FCC Urged To Delay Ownership Review
Minority Media and Telecommunications Council President David Honig told TVNewsCheck today that he’s recommending that the FCC put off a decision on whether to rein in broadcast joint sales agreements until at least 2014.
Under a controversial agency proposal said to be backed by the FCC’s Democratic majority, JSAs for which more than 15% of the advertising time is sold by the dominant station would have to be unwound within two years or the stations counted as jointly owned.
Broadcasters say that the proposal, which is included in the agency’s long-pending media regulation review, could have a devastatingly negative impact on their operations.
But in an interview with TVNewsCheck today, Honig, who is said to have the ear of key FCC Democrats, said he’s recommending that the FCC postpone action on the JSA issue, to reduce the heat being generated over the agency’s media ownership rule package.
“It’s just to keep the thing less contentious than it already is,” Honig said.
Honig also said the MMTC is planning to formally ask the FCC — perhaps as soon as Monday — to hold off on a vote on its media ownership review proposals for at least a couple of months, while an MMTC-sponsored study looks into what impact FCC crossownership rules have on minority ownership. The crossownership prohibitions generally bar common ownership of a daily newspaper and a TV or radio station in the same market.
As part of the FCC’s media ownership rule review, FCC Chairman Julius Genachowski has proposed to create a presumption in favor of a TV-newspaper merger in the top 20 markets, but only if there would be eight major media outlets remaining, and the deal did not involve a station that ranks among the top four in the ratings. There would be a presumption against TV-newspaper mergers that didn’t meet those criteria.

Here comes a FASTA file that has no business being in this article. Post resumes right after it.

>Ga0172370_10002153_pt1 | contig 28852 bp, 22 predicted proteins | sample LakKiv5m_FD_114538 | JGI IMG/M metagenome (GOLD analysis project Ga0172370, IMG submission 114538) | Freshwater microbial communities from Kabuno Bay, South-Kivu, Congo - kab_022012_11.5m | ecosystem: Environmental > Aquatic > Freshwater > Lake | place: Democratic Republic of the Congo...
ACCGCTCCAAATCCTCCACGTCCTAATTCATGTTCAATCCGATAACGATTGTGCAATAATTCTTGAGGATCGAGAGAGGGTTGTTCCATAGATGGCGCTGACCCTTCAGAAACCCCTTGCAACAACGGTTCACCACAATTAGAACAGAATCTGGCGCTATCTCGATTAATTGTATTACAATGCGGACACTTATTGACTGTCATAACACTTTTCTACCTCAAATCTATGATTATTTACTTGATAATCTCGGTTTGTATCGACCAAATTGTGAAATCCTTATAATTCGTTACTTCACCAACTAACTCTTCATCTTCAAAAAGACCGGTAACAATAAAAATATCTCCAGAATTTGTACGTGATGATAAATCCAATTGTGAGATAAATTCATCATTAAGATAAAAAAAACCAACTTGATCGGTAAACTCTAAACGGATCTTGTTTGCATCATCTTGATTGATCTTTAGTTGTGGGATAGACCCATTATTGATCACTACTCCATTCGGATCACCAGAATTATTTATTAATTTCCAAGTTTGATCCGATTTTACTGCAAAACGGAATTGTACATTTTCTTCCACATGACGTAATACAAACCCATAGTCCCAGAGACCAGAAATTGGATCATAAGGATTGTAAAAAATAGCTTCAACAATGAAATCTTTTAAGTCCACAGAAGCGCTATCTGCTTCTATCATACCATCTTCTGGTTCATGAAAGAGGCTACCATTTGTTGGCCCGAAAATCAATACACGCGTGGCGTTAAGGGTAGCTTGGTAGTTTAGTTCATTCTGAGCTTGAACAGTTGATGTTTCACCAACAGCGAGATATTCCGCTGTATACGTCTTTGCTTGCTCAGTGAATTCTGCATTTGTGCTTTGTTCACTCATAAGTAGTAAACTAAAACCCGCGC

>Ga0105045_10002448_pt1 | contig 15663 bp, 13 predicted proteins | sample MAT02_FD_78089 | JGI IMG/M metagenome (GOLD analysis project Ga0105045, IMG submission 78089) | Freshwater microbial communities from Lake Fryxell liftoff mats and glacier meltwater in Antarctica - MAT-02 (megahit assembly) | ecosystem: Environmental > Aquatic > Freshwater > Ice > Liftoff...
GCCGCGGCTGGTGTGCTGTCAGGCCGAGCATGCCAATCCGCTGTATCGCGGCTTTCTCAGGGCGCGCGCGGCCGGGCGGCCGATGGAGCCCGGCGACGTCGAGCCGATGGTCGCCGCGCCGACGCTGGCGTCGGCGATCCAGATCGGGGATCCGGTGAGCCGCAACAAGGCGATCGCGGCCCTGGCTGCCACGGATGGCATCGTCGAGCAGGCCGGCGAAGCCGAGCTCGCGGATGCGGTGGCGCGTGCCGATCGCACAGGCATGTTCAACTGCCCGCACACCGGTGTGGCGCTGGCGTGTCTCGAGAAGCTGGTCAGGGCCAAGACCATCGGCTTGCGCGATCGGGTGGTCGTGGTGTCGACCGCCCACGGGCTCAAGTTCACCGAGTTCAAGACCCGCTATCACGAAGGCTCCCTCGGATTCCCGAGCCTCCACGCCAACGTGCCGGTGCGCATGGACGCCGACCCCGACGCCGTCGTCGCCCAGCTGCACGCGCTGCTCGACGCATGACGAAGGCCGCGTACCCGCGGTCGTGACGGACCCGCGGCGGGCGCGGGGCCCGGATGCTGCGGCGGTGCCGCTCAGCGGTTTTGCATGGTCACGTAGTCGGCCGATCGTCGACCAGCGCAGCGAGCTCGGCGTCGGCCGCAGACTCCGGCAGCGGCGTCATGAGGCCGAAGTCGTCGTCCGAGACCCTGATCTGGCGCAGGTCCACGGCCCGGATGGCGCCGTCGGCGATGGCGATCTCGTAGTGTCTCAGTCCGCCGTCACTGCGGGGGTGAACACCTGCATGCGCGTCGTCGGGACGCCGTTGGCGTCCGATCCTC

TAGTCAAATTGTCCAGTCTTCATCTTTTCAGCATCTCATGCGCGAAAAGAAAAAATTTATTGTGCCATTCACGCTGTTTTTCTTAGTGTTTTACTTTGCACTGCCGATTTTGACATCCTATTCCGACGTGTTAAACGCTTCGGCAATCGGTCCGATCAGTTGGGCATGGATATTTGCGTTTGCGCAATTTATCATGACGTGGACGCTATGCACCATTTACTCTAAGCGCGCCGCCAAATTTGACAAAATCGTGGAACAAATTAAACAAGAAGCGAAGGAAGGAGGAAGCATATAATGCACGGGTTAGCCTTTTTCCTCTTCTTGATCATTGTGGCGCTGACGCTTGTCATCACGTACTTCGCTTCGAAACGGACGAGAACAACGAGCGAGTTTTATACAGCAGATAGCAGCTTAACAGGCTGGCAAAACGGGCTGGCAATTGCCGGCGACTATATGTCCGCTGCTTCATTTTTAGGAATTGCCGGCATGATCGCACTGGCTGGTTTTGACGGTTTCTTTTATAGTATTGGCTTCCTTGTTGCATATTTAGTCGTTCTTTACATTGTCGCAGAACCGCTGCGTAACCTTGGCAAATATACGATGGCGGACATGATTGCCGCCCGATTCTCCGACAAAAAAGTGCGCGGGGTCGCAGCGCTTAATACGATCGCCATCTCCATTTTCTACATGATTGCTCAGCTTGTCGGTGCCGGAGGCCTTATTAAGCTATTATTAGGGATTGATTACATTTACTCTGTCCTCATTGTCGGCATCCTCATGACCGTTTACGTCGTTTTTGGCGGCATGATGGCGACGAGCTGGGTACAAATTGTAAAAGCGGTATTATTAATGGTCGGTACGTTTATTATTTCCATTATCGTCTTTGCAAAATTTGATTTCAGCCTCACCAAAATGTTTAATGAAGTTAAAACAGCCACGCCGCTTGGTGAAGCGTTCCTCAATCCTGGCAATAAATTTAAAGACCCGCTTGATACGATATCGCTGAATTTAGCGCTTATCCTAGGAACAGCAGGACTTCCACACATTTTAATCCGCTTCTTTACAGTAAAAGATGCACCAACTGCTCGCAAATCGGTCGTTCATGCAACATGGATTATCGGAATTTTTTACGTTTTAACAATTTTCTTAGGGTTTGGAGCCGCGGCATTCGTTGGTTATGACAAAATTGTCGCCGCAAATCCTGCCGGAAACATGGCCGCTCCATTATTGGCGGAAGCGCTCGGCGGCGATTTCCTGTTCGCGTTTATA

Also under the Genachowski proposal, the bar on radio-newspaper crossownership would be axed.
The proposals to change the crossownership rules have been opposed by some public advocacy and minority groups, and the controversy over the proposals has been delaying FCC action on the review.
Honig said he had no idea what the study — which would be overseen by Mark Fratrik, VP for research at BIA Kelsey — would find, but could serve as the basis for FCC action.
If the study says some forms of crossownership pose a problem for minority ownership, then Genachowski’s proposal “probably needs to be tweaked,” said Honig, who briefed agency officials on his proposal on Tuesday.
“If the study finds that most crossownerships do adversely impact minority ownership, well at that point the chairman should withdraw the proposal and not move forward with deregulation,” Honig said.
“But by doing the study, then the commission will have rendered a decision — whatever the decision is — that’s based on science, and it’s more likely that it’s going to be upheld in the court, and so everyone’s better off,” Honig said.
An FCC spokesman declined comment on Honig’s proposals.
Andrew Schwartzman, a long-time attorney for public advocacy groups, said he would have no comment on the proposed study of crossownership until after Honig briefed him on it. But Schwartzman, who represents the watchdog Free Press, said other public advocacy group representatives favor cracking down on JSAs now.
“They’re a blatant end run around the FCC’s ownership rules, and we want to put an end to them,” Schwartzman said.
Dennis Wharton, an NAB spokesman, said in response: “NAB will continue to reach out to potential allies — including MMTC — in an effort to encourage FCC passage of meaningful ownership reform that allows local radio and TV stations to remain competitive with national pay TV and radio providers.”